Free Statistics Lectures

A series of free Statistics Lectures with lessons, examples & solutions in videos.

This is the first page of the series of free video lessons, “Statistics Lectures”. These lectures introduce descriptive and inferential statistics and discuss sampling methods.

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Related Pages
2: Variables
3: Frequency Distributions & Cumulative Frequency
4: Central Tendency
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Descriptive statistics summarizes a sample, giving us some ideas about the mean and spread of the data, etc. Inferential statistics use a sample or samples to describe what the population is like; in other words, infering the characteristics of the population from the sample/s.

Statistics - Lecture 1: The Basics: Descriptive And Inferential Statistics

Statistics is the science of collecting, organizing, and analyzing data.
Data is the facts or pieces of information.
There are two main types of statistics - Descriptive Statistics and Inferential Statistics.

  • Descriptive Statistics consists of organizing and summarizing data.
  • Inferential Statistics consists of using data you have measured to form conclusions.

Population is the group you are interested in studying.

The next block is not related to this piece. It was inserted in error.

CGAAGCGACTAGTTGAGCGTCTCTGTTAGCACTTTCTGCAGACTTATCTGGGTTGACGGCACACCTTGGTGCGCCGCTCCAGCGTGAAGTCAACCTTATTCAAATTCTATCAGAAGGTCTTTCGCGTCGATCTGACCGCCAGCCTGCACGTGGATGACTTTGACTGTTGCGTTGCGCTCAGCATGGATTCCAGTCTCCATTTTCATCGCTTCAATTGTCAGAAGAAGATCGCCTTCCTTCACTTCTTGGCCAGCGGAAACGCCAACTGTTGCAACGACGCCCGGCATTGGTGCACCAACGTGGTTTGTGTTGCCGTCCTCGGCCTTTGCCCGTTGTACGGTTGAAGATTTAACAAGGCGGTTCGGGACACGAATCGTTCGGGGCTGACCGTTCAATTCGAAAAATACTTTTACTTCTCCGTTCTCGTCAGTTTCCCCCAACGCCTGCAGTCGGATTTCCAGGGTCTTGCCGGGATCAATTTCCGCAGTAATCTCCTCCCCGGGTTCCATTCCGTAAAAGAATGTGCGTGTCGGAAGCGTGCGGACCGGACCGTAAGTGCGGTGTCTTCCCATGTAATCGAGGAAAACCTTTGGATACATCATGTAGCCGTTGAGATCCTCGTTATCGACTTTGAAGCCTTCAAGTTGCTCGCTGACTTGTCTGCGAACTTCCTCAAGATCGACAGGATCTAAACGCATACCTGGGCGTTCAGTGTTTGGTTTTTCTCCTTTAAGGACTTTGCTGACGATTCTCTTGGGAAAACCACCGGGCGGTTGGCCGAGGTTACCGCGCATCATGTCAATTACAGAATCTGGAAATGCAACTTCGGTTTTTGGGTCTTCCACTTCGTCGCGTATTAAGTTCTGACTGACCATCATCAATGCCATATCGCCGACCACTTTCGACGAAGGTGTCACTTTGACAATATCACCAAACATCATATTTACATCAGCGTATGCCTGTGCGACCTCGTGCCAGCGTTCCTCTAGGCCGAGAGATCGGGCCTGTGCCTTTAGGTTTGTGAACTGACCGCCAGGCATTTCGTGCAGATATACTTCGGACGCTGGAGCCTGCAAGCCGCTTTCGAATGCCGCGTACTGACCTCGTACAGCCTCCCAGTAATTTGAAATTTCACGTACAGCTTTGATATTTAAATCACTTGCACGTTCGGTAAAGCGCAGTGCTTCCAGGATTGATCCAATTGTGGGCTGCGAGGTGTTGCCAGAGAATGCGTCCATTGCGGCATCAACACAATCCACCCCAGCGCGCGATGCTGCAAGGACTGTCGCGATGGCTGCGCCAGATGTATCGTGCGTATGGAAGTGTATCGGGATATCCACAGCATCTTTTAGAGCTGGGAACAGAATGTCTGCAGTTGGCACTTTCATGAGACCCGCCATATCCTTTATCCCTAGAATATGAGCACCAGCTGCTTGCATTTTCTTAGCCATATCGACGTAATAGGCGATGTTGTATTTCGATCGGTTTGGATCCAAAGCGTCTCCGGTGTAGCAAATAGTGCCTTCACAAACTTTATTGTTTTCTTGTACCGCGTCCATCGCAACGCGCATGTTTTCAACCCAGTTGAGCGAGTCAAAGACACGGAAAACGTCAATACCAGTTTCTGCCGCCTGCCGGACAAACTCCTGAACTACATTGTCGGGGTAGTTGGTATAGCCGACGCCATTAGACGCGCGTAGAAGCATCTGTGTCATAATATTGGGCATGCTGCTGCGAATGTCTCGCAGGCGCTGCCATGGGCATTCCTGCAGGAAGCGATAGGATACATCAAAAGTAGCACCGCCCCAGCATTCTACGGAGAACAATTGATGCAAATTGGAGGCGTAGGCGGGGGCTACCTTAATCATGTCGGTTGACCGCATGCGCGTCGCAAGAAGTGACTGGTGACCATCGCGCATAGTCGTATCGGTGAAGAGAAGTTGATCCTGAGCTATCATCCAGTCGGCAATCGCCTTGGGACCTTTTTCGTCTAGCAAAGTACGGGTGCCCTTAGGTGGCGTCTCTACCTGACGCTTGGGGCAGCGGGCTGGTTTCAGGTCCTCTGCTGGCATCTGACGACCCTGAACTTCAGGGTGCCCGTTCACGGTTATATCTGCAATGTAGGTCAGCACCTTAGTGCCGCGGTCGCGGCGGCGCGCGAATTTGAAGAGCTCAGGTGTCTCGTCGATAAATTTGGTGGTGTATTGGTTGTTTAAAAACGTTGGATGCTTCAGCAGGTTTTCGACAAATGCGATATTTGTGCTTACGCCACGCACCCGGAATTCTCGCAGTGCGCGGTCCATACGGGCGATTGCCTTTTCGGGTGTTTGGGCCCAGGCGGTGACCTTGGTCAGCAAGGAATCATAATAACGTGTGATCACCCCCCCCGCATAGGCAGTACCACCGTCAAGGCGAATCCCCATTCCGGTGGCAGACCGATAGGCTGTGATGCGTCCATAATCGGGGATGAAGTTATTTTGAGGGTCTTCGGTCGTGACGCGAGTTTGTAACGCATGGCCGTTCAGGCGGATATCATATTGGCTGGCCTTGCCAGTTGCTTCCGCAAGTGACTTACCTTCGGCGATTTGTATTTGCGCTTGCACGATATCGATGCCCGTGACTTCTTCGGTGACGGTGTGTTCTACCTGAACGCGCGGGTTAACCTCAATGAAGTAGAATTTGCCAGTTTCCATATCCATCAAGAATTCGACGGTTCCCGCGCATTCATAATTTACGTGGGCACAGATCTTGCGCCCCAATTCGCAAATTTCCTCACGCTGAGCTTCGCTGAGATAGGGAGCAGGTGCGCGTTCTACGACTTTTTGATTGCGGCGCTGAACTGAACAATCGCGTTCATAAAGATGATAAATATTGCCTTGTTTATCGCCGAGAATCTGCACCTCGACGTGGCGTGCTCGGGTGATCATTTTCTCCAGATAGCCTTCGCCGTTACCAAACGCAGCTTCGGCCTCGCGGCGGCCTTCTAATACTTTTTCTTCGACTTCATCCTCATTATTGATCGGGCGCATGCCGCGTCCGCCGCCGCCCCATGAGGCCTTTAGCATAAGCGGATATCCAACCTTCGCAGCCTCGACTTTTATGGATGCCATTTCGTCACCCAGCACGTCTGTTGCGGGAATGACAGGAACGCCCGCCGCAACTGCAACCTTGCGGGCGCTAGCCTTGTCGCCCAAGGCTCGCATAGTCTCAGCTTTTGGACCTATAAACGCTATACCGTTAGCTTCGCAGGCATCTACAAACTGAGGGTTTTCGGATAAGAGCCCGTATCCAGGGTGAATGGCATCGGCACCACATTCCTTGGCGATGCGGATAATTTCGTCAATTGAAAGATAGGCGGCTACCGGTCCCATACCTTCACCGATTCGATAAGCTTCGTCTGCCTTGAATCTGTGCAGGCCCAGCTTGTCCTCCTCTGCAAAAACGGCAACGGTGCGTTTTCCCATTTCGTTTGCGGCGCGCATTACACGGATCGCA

Sample is a subset of the population.

Statistics - Lecture 2: Sampling Methods

How do we select from the population what goes into our sample?
Ways of representing sample and population sizes:

  • N - used to represent the size of your population.
  • n - used to represent the size of your sample.

The goal of sampling is to create a sample that is representative of the population it is being drawn from.
The most basic sampling method is Simple Random Sampling.
When performing simple random sampling, every member of the population (N) has equal chance of being selected for your sample (n). This is the best sampling method, as your sample is almost guaranteed to be representative of your population. However, it is hardly ever used due to being too impractical.

Another method of sampling is Stratified Sampling.
When performing stratified sampling, the population (N) is split into non-overlapping groups (“stata”), then random sampling is done on each group to form a sample (n).

Statistics Lecture Series - Table Of Contents

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